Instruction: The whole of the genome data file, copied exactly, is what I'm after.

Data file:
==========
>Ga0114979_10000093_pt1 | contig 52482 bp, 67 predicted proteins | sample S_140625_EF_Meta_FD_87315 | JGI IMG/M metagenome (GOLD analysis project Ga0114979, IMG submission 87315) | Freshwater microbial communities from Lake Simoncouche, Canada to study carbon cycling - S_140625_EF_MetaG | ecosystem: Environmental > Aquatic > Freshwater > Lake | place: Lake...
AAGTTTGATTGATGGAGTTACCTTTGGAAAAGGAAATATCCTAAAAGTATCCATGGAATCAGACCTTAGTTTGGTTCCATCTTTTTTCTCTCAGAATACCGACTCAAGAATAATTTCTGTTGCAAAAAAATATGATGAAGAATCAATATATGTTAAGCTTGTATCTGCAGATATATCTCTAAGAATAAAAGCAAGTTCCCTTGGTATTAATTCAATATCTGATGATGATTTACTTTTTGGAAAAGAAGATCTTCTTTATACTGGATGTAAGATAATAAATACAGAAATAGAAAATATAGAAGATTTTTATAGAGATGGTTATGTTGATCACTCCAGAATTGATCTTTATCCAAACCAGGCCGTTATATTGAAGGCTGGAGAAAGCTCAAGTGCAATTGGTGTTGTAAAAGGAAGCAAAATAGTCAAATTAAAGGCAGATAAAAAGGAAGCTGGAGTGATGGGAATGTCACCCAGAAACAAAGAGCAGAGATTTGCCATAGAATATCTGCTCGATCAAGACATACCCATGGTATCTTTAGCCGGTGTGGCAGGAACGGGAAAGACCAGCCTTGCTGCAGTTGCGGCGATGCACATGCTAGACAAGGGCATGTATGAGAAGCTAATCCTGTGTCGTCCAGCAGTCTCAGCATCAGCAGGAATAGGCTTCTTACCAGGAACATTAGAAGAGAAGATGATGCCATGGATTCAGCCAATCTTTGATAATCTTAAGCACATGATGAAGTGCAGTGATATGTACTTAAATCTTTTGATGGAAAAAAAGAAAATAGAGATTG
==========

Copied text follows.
>Ga0114979_10000093_pt1 | contig 52482 bp, 67 predicted proteins | sample S_140625_EF_Meta_FD_87315 | JGI IMG/M metagenome (GOLD analysis project Ga0114979, IMG submission 87315) | Freshwater microbial communities from Lake Simoncouche, Canada to study carbon cycling - S_140625_EF_MetaG | ecosystem: Environmental > Aquatic > Freshwater > Lake | place: Lake...
AAGTTTGATTGATGGAGTTACCTTTGGAAAAGGAAATATCCTAAAAGTATCCATGGAATCAGACCTTAGTTTGGTTCCATCTTTTTTCTCTCAGAATACCGACTCAAGAATAATTTCTGTTGCAAAAAAATATGATGAAGAATCAATATATGTTAAGCTTGTATCTGCAGATATATCTCTAAGAATAAAAGCAAGTTCCCTTGGTATTAATTCAATATCTGATGATGATTTACTTTTTGGAAAAGAAGATCTTCTTTATACTGGATGTAAGATAATAAATACAGAAATAGAAAATATAGAAGATTTTTATAGAGATGGTTATGTTGATCACTCCAGAATTGATCTTTATCCAAACCAGGCCGTTATATTGAAGGCTGGAGAAAGCTCAAGTGCAATTGGTGTTGTAAAAGGAAGCAAAATAGTCAAATTAAAGGCAGATAAAAAGGAAGCTGGAGTGATGGGAATGTCACCCAGAAACAAAGAGCAGAGATTTGCCATAGAATATCTGCTCGATCAAGACATACCCATGGTATCTTTAGCCGGTGTGGCAGGAACGGGAAAGACCAGCCTTGCTGCAGTTGCGGCGATGCACATGCTAGACAAGGGCATGTATGAGAAGCTAATCCTGTGTCGTCCAGCAGTCTCAGCATCAGCAGGAATAGGCTTCTTACCAGGAACATTAGAAGAGAAGATGATGCCATGGATTCAGCCAATCTTTGATAATCTTAAGCACATGATGAAGTGCAGTGATATGTACTTAAATCTTTTGATGGAAAAAAAGAAAATAGAGATTG